The contextual interference effect could be explained partly by “spaced learning” – taking breaks between an activity actually helps us to better learn that activity. That is to say, that if you have 30 minutes to practice, you are better off dividing that practice into 3 x 10 blocks, with rest in between (study). This has been demonstrated in numerous studies, and could be due to focus and energy. Moreover, it might be that the act of “starting up from cold,” and bringing tasks into working memory, is part of the challenge. Frequency may simply be an important factor in learning.

cues in learning

The contextual interference effect can also be explained simply as the SAID principle in action (Specific Adaptations to Imposed Demands). We get better at what we repeatedly do and we should train the way we intend to perform. Seeing as we perform “out of sequence,” we should therefore also train out of sequence.

A basketball player needs to be able to intercept a pass, dribble the ball, and then shoot for the hoop. To do this, they must switch between skills without incurring a “task switching penalty” and they must account for things like momentum and fatigue. THIS is what we need to train. This may help to build what Nicolai Bernstein refers to as more “robust” movement patterns.

(I don’t play basketball, so apologies if that was nonsense… you get the point!)

Finally, contextual interference may simply require more focus. Switching from one task to another is more challenging and less boring. That means you pay attention. And attention leads to plasticity, as Dr. Andrew Hunerman explains perfectly in his podcasts.

What Does This Mean for Your Own Training?

So, how do we apply this idea to training?

If we regard strength as a skill, as Pavel Tsatsouline says we should, then we could extend this logic to something like the squat. Those more interested in perfect form, and the strength that comes from that (rather than big legs or muscle endurance), might do better to train at the start and end of the workout, or in a circuit-like fashion.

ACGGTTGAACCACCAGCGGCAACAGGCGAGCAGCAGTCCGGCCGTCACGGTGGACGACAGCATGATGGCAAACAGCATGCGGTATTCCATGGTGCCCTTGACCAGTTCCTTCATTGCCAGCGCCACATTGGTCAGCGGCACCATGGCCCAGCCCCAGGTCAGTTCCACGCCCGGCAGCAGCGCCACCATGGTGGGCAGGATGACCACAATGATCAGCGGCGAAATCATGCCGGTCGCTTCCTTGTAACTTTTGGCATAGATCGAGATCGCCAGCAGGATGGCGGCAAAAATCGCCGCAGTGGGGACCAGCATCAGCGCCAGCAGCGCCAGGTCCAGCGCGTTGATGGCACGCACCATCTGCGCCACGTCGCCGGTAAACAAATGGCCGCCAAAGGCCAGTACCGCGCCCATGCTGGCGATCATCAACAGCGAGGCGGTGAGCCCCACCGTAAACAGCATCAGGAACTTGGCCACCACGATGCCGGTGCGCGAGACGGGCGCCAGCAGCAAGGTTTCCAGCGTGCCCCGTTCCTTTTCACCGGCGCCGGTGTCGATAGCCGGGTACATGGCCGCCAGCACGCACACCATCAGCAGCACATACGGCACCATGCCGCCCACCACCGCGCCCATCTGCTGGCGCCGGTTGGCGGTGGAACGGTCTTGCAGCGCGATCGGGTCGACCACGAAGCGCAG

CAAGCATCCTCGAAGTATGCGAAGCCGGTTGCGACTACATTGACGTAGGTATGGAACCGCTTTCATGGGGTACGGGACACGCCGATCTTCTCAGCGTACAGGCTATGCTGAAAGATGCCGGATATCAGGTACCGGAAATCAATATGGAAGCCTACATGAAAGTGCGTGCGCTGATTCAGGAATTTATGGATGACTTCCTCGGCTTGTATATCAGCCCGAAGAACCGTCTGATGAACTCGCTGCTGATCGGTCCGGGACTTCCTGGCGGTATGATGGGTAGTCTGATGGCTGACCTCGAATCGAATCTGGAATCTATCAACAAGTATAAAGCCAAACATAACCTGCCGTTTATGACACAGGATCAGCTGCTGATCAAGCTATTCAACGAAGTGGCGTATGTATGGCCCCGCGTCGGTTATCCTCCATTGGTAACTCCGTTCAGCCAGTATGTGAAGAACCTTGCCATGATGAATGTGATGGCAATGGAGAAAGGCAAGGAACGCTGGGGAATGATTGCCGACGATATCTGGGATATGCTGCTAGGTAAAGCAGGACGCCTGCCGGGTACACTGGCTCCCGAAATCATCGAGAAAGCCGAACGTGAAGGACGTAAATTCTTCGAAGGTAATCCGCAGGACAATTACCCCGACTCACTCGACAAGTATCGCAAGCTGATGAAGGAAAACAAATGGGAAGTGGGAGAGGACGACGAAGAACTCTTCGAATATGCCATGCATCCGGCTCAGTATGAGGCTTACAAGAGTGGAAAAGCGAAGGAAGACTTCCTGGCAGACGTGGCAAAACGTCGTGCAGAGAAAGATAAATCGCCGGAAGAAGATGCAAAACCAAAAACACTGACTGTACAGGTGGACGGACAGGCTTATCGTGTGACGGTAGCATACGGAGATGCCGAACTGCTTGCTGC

Kickthrough Burpee

If you’re interested in learning to perform the handstand, consider mixing that practice up with your planche training and whatever else; rather than subjecting it to a single “block” of training. And athletes and coaches should certainly take note when providing drills.

This is also why I have been gravitating more and more toward hybrid movements and “flows.” If you’ve seen any of my recent videos, you’ll probably have seen me move from a kickthrough, to a burpee, to high knees… This type of training is not only more fun (IMO), but it may benefit from the contextual interference effect and thus help me become stronger in those movements, more quickly.

And of course, the contextual interference effect could also be applied outside of the gym. Whether you’re learning the piano, learning a language, studying for an exam, or anything else. Maybe you should try testing yourself on all your upcoming exams at once?

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About Adam Sinicki

Adam Sinicki, AKA The Bioneer, is a writer, personal trainer, author, entrepreneur, and web developer. I've been writing about health, psychology, and fitness for the past 10+ years and have a fascination with the limits of human performance. When I'm not running my online businesses or training, I love sandwiches, computer games, comics, and hanging out with my family.

4 Comments

  1. Rayyan says:

    Hi, Adam I just wanted you to know that you have written Dr. Andrew “Hunerman” instead of “Huberman”.
    Thought it would help.

    Nice Blog!

  2. Rafael Bucker says:

    This is great, Adam! I’m changing how I train based on this principle.
    Greetings from Brazil!

  3. Nicodemus says:

    Your research is mind opening and helps give me new ideas on ways to train,thank you for that.Keep up the awesom work